NOVEMBER 11, 1996

Lola lands Mastercard

LOLA CARS has confirmed that it intends to enter its own team in Formula 1 next season and has announced a four-year sponsorship deal with the giant American credit card company Mastercard.

LOLA CARS has confirmed that it intends to enter its own team in Formula 1 next season and has announced a four-year sponsorship deal with the giant American credit card company Mastercard.

The late nature of the decision will make it hard for Lola engineers to have everything organized in the time available but the new car - which will probably be called the T97/30 - should be ready in February. It will be designed by ex-Lotus engineer Chris Murphy and his team at Huntingdon.

The intention is for the team to use Ford ED customer V8 engines at the start of the year with Lola's own V10 engine due to begin testing in the midseason. The prototype Lola V10 engine is currently being designed by Al Melling.

It will be Eric Broadley's sixth attempt at Grand Prix racing since he founded Lola in 1958. The first attempt, as long ago as 1962, saw Lola built cars for Reg Parnell's Bowmaker Yeoman Credit F1 team. The team lasted less than a year. The second attempt was in association with Honda in the late 1960s but the Lola-built cars scored only one victory, John Surtees winning the 1967 Italian Grand Prix at Monza.

In the late 1960s Lola dominated sportscar racing but returned to F1 in 1974 with Graham Hill's Embassy Hill team. The relationship was also short-lived and Lola concentrated on other formulae in the late 1970s. In the early 1980s the company went Indycar racing and in 10 years won seven Indycar titles. It was nominally involved in Carl Haas's Beatrice-sponsored FORCE team but this was in little more than name, as Haas wanted to use F1 to promote the fact that he was the Lola distributor in the United States. In the 1980s Lola also made a big impact in Formula 3000 racing.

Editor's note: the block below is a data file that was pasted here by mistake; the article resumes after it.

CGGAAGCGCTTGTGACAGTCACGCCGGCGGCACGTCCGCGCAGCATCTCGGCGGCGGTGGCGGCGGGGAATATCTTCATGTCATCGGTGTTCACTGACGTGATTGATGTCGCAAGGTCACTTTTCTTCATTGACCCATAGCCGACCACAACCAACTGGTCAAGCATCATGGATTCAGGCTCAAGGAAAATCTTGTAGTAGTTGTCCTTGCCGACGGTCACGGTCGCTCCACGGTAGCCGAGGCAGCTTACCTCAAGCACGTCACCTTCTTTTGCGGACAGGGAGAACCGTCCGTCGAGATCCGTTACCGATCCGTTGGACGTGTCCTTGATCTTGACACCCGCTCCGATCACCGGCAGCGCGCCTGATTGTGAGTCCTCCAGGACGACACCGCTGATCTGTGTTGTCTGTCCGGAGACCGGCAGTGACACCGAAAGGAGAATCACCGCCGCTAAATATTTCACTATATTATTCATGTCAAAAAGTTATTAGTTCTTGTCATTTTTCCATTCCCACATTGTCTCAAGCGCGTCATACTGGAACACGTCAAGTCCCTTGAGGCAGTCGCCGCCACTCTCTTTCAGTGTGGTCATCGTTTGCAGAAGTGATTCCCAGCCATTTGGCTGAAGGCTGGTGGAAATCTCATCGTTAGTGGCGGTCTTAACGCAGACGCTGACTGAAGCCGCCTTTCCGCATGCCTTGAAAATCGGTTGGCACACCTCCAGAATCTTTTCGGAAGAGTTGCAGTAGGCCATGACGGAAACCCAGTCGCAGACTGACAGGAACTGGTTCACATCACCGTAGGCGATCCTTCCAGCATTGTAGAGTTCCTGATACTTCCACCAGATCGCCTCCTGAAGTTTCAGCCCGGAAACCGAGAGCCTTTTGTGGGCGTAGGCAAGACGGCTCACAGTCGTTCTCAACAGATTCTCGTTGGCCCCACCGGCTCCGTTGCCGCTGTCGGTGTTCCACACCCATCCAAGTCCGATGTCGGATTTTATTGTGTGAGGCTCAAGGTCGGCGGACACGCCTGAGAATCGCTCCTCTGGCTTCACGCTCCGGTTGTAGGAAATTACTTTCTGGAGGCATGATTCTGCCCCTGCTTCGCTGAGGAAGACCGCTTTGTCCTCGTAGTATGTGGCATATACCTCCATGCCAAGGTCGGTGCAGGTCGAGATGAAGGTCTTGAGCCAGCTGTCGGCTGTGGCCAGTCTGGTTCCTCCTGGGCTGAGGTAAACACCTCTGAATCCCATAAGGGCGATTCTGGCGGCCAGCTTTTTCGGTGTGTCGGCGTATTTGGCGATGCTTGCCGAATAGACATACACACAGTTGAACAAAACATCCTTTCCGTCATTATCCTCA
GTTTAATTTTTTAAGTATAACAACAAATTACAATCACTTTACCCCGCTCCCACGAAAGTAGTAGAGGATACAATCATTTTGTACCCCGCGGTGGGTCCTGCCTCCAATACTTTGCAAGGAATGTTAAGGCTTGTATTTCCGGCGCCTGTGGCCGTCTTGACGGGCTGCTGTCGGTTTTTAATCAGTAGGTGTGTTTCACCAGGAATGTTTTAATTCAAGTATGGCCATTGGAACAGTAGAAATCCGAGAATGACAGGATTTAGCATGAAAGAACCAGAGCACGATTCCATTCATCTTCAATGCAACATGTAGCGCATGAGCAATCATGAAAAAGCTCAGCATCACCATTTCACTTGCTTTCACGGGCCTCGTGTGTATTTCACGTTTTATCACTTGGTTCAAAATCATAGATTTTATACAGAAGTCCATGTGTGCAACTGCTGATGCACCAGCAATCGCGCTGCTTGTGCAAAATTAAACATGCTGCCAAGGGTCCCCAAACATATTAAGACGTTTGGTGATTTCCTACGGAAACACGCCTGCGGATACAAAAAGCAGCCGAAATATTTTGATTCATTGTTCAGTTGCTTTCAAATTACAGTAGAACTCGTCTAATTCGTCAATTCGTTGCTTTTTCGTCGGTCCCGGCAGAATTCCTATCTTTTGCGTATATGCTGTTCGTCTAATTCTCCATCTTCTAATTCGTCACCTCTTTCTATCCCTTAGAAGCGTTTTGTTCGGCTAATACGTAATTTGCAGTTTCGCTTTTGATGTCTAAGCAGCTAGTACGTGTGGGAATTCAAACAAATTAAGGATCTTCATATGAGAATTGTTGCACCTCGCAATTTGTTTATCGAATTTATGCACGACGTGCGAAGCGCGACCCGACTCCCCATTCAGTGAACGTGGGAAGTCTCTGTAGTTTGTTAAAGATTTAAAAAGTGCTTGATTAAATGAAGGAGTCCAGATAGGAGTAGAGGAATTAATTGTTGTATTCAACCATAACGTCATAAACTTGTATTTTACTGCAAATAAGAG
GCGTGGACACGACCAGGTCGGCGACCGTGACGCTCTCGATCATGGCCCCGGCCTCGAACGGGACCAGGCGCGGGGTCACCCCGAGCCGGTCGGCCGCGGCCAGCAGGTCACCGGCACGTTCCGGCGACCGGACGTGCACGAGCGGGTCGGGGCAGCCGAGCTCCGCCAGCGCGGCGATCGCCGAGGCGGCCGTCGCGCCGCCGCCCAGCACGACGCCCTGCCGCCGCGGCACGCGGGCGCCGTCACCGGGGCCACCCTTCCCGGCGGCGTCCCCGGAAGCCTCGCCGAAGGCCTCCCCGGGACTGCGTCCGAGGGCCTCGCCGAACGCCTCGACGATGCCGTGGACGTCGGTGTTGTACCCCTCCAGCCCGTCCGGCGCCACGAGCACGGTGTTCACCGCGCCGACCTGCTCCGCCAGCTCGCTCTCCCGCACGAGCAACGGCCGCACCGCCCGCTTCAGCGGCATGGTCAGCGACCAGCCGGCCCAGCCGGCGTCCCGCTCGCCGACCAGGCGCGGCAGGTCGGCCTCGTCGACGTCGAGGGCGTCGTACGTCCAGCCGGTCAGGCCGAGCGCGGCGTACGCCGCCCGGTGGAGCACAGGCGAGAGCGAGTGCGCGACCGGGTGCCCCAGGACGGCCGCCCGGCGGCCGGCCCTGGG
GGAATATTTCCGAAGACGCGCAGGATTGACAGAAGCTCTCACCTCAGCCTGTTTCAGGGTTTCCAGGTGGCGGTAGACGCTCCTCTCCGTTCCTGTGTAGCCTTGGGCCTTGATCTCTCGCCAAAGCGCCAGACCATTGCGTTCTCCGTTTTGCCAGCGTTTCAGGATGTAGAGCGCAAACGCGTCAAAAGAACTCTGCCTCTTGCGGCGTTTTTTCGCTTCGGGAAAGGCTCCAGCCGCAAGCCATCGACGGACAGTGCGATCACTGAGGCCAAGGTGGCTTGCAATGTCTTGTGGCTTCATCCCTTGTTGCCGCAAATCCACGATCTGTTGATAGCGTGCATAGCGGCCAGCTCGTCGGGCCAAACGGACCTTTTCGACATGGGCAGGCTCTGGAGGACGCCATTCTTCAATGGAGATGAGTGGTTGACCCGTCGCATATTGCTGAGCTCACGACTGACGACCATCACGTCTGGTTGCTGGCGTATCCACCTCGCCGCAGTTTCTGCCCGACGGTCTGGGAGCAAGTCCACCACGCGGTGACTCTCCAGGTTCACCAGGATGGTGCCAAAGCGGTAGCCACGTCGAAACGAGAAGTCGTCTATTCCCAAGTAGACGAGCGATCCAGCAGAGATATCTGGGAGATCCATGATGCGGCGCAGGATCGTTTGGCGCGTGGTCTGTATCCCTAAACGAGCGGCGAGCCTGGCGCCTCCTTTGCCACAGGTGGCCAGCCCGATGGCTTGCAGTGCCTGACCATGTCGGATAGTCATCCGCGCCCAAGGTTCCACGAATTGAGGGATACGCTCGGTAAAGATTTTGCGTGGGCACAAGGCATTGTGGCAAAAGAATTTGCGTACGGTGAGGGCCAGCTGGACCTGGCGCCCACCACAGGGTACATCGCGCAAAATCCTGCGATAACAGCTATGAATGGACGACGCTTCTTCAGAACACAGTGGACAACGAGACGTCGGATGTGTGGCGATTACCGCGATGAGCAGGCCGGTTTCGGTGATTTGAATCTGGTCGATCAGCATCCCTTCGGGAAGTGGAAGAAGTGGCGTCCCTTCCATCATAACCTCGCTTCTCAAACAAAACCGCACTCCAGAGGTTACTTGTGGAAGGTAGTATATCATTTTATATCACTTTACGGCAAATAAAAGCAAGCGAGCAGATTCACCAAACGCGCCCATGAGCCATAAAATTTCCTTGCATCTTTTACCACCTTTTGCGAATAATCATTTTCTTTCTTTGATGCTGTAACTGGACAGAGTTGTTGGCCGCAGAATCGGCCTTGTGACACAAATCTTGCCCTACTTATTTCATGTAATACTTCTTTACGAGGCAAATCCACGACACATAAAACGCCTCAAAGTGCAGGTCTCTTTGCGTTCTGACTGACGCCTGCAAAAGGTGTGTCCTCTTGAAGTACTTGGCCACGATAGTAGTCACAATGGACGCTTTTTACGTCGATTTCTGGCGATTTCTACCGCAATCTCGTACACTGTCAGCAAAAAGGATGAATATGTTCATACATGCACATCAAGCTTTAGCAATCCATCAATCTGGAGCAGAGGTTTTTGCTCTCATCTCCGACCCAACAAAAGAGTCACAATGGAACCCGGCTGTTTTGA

Lola returned to F1 with the Larrousse team in 1988 and in the four years which followed enjoyed limited success before Larrousse ceased to be able to pay his bills. Lola then did a deal with Beppe Lucchini's Scuderia Italia to build Ferrari-engined cars in 1993. The project was a disaster and Lola pulled out of F1 at the end of that year - deciding to embark on its own F1 project, without the need for partners. The last few years have been spent looking for money and building up the industrial infrastructure which is essential in F1 today.

"Formula 1 offers stability for the company," says Lola F1 marketing director Brett Trafford. "It is good for Lola because the technical developments produced in F1 will filter down to other aspects of our motor sport operation."

It is Trafford who is responsible for having found the budget for the team - he says it will be in the region of $45m. Lola will be funding a considerable part of the project from its own funds but the innovative deal with Mastercard is expected to raise around $10m a year.

This will be achieved by the creation of an exclusive club of Mastercard holders, who will sign up to be members of the scheme, which will give them a range of exclusive benefits - unavailable to normal F1 fans. The scheme will feature three tiers of membership. The first will be open to members paying between $79 and $99 a year; the second between cost $279 and $299; and the third - which will be limited to a membership of 320 - will cost between $1999 and $2999. In return for the contributions - which will be charged to Mastercard credit cards - members will get a range of benefits, including newsletters, autographed photos, exclusive team clothing and merchandise available only to them. There will be auctions of racing memorabilia open only to club members and, for the top tier members, there will be special events with the team and dinners with the team's drivers.

Mastercard hopes that as many as 100,000 people will sign up for the scheme. This may seem an unlikely figure but with 370 million cardholders around the world the company may find demand outstrips its expectations.

"This is something completely new in the arena of sponsorship marketing," says Mastercard's Mava Heffler "We have put the sport in the hands of participating Mastercard cardholders. We have packages providing access to benefits they've never had available to them before."

The project is no great risk to Mastercard as its customers will bear the costs while it will gain from the international exposure available from F1 and from increased usage of its cards. There will also be extra revenue generated from royalties from the licensing of the Mastercard Lola Formula One merchandise. The scheme will be launched to cardholders in February next year.

The deal was signed last Tuesday and Lola has yet to consider who will be employed to drive. There is no shortage of possible drivers but it is logical that Lola will try to get its hands on a driver with F1 experience. The logical choice for this would be Martin Brundle, although he is still hanging on hoping to get a drive with Jordan. Another likely candidate for a drive is Scotsman Allan McNish, who has done a lot of Lola's test driving in recent years. Also being mentioned are Brazilians Ricardo Rosset and Ricardo Zonta and Dane Tom Kristensen.